Using Business Principles To Bring Order To Your Home

{This guest post from Amy at 20 Minute Mom.}

When I turned in my badge as a Registered Nurse in favor of being a Stay-at-Home-Mom, I knew I was giving up a steady paycheck and an esteemed job title. Of course, I also knew I would be gaining the privilege of being with our beautiful daughter on a daily basis. So, I happily turned in my scrubs and left the “working world” behind to sign up for a new daily grind of cleaning, cooking, watching Veggie Tales and playing with blocks. What I didn’t realize was that I was leaving the medical world to climb the corporate ladder – I was now Mom-In-Charge.

My husband and I were recently discussing how many parallels actually exist between my current role in our home and his role as COO (Chief Operating Officer) of a growing business. The job of the COO is to create and manage systems within the business so that it can deliver services or products to its customers on the most excellent and efficient basis possible and, in the end, generate profit. In my home, the job of “Mom In Charge” (MIC) basically boils down to the same concept.

As I see it, my job as MIC is to create and manage systems within the home that provide for all the various projects to be completed efficiently and, in the end, generate profit. Only, in this case, my profit consists of time and energy – the two most valuable (and scarce) resources in my life. Being profitable means I have time and energy leftover to experience and enjoy the people my kids are becoming, invest in my marriage, build relationships with friends, read a book or just sit on our patio and enjoy a glass of wine as the sun goes down.

pinnable sm personal organizer

I didn’t always see it that way though. I used to think being a Stay-at-Home Mom meant I had to do everything myself. Most days that meant hoping to heaven that my daughter took a long afternoon nap so I could get the whole house in order before my hubby got home and saw what a wreck the place was! As far as profit, it was non-existent. In business terms, I was constantly running “in the red” and I would collapse into bed at night exhausted and still thinking of everything I didn’t get done that day.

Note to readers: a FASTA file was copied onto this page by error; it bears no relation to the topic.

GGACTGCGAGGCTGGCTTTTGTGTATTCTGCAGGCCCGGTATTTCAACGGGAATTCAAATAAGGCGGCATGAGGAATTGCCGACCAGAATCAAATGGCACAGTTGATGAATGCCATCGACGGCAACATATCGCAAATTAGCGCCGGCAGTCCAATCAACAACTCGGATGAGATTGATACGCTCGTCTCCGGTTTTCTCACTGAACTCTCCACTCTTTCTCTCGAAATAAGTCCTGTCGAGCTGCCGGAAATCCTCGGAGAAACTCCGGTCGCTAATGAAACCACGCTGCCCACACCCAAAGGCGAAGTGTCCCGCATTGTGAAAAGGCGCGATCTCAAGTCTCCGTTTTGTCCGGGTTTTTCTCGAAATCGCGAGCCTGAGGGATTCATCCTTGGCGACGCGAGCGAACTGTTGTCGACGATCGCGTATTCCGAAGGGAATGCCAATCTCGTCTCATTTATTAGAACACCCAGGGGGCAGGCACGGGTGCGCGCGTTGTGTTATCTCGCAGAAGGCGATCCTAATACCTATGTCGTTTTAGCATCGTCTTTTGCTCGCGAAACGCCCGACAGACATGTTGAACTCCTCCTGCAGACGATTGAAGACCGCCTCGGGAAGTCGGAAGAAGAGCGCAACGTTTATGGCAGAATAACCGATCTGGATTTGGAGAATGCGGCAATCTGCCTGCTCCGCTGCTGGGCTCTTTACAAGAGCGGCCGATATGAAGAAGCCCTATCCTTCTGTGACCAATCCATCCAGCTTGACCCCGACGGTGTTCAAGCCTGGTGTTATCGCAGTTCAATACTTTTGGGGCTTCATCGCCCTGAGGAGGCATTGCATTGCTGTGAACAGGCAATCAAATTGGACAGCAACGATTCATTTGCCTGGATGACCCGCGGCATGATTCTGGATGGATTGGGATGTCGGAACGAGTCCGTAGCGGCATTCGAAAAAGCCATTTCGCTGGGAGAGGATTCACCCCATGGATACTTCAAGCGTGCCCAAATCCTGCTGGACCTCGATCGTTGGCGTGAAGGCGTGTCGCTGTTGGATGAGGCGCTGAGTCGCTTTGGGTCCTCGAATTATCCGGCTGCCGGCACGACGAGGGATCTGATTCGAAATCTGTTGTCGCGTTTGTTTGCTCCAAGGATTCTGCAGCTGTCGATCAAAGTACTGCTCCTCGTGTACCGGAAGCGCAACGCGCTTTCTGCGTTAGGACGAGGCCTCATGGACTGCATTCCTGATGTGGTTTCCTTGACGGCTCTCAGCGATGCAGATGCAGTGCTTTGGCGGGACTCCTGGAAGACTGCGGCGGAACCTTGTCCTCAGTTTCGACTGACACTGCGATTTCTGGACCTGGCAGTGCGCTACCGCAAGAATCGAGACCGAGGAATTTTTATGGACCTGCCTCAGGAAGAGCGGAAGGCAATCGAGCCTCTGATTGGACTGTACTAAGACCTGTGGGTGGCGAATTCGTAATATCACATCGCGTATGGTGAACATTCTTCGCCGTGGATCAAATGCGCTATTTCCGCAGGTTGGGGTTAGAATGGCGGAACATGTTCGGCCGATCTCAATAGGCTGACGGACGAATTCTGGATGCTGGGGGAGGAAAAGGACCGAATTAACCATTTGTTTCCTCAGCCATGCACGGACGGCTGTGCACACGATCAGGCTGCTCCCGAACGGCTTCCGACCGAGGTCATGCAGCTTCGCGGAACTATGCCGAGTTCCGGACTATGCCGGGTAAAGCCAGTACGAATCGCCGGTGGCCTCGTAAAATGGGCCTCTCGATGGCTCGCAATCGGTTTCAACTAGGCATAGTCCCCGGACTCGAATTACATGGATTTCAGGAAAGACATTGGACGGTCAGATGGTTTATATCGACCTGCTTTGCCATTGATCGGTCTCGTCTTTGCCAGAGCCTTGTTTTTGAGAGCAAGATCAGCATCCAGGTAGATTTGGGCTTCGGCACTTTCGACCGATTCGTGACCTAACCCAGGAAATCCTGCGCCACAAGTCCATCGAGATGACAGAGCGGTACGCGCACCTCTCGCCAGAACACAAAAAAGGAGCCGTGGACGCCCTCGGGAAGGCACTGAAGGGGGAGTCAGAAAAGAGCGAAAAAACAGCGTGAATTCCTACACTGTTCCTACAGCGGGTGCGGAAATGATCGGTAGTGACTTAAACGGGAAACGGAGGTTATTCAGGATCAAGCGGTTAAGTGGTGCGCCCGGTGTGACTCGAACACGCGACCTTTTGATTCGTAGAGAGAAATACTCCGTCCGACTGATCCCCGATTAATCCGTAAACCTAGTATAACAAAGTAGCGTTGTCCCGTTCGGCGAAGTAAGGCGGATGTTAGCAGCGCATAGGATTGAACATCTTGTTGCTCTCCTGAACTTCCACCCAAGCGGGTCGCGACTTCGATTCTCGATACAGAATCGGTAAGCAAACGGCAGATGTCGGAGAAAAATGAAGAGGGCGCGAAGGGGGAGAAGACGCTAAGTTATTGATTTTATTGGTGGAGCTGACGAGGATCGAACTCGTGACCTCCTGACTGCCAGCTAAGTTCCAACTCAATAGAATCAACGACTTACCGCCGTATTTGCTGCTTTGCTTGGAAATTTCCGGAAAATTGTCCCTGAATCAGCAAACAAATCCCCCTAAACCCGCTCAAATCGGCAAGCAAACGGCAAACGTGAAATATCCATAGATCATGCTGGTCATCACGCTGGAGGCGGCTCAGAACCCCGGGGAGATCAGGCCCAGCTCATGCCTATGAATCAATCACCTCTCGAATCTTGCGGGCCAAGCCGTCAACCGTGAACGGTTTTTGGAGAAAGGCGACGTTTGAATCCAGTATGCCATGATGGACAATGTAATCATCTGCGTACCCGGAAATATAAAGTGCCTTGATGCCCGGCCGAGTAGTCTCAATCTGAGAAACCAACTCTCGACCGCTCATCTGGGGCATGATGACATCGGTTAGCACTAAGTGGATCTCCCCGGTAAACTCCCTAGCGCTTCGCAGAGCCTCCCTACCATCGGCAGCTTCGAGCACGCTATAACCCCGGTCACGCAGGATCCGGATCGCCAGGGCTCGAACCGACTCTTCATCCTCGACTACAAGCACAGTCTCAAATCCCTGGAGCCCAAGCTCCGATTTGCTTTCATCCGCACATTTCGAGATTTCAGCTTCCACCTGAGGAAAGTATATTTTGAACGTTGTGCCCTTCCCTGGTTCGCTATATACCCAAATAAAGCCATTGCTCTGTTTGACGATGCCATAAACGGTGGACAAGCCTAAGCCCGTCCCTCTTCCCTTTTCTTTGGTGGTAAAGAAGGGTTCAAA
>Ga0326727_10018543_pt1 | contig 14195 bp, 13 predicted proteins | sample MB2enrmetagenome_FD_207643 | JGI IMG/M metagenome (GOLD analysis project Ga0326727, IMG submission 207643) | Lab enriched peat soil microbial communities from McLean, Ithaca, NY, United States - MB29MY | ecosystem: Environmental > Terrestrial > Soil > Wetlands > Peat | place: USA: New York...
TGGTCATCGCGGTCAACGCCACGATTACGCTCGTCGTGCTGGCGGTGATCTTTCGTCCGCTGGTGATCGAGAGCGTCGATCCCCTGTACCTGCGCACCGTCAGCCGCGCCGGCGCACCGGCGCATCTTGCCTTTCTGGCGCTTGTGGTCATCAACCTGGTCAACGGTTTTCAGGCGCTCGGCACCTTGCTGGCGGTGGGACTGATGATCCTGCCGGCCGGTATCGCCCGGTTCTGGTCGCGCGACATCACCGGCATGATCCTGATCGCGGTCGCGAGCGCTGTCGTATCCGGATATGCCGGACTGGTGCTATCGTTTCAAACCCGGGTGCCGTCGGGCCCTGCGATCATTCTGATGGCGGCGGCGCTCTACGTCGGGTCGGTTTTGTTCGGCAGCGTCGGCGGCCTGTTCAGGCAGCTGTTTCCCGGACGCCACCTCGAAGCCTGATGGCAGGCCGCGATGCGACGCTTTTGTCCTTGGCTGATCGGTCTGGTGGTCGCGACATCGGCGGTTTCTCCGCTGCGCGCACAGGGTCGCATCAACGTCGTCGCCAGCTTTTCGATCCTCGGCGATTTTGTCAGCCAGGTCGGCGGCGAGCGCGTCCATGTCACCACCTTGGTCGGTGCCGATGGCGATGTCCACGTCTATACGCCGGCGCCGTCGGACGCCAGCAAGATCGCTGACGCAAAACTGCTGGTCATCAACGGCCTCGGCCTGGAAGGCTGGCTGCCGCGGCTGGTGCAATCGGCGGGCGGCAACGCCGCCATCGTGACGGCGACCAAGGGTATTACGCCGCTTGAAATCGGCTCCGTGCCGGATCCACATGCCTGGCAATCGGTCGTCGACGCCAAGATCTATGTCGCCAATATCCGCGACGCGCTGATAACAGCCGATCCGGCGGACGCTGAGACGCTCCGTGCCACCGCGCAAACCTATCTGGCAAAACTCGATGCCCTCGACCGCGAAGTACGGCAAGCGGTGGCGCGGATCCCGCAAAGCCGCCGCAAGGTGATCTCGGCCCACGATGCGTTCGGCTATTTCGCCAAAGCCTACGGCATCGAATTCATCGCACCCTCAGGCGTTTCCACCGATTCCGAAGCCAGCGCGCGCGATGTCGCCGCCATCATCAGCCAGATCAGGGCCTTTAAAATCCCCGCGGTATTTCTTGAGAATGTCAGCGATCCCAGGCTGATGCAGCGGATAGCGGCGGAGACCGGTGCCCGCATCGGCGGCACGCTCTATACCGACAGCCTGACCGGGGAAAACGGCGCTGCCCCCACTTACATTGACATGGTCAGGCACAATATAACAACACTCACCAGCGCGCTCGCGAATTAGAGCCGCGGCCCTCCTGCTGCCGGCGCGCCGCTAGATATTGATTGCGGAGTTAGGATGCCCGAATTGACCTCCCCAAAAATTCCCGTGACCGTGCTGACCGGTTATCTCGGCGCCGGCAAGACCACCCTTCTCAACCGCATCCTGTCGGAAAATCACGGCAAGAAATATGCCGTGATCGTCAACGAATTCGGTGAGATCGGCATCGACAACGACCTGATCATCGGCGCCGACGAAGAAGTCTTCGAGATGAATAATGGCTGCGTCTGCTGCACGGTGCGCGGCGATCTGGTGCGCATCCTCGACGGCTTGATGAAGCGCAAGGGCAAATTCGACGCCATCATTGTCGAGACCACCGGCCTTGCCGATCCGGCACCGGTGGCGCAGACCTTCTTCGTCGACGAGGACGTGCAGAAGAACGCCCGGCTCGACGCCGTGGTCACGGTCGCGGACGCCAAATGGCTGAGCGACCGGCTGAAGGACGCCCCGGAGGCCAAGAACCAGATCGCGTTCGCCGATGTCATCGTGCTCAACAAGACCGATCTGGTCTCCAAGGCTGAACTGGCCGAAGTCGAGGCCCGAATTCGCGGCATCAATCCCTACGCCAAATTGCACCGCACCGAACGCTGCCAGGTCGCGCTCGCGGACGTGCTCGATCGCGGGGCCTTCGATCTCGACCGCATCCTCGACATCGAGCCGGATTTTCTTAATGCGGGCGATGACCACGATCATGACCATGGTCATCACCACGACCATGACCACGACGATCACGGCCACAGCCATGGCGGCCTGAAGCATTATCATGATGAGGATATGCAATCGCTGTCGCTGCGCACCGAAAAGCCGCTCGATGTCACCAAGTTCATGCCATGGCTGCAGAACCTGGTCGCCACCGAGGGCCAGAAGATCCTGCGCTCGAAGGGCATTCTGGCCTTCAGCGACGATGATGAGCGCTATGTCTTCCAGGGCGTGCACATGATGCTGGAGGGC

However, once I came to a clear understanding of my real job description, I set about the task of building systems for all the various things that needed to be accomplished in our home in a given day, week, month and year. As more of the systems were created, I found that more got done and, within a relatively short period of time, I started seeing my profit grow!

A Profitable Homemaker uses the same principles as running a business: team-building, delegating, budgeting, organizing, and goal-setting. For my household, that usually means I implement a combination of flexible schedules and routines, teach children to help from a young age, and organize my house in a way that is easy to maintain.

With a little time invested, I’m confident you can reach the top of your domestic ladder and start generating profits of your own.

Amy Broughton Guest Post HeadshotAmy is a Registered Nurse turned Stay-at-Home Mom who lives with her hard-working husband and pig-tailed daughter in Southern California. When she’s not creating straight vacuum lines and warding off spider intrusions she enjoys reading, pomegranate martinis, Target, and Dodgers’ baseball.

She shares her time-saving household management tips at


  1. says

    I wholly agree: keeping a home running smoothly, particularly while raising children, involves a lot of mental organization, follow-through and goal-setting. It also requires knowing when good is good enough, so we don\’t burn out.

  2. says

    I’ve found that applying skills I use my workplace to stay organised, the more organised I’m becoming in the kitchen! I’m now planning my meals, buying recipes in advance, keeping the place tidier..just find it helps my head more and I’m eating better.

    Hurray for business skills!

  3. says

    {Melinda} It took me years to view my role as mom in this way! Wish you’d been around 15 years ago! :) The biggest thing for me was realizing that I didn’t have to do it all myself — delegating is hard for us perfectionist types. But perfection is definitely overrated!

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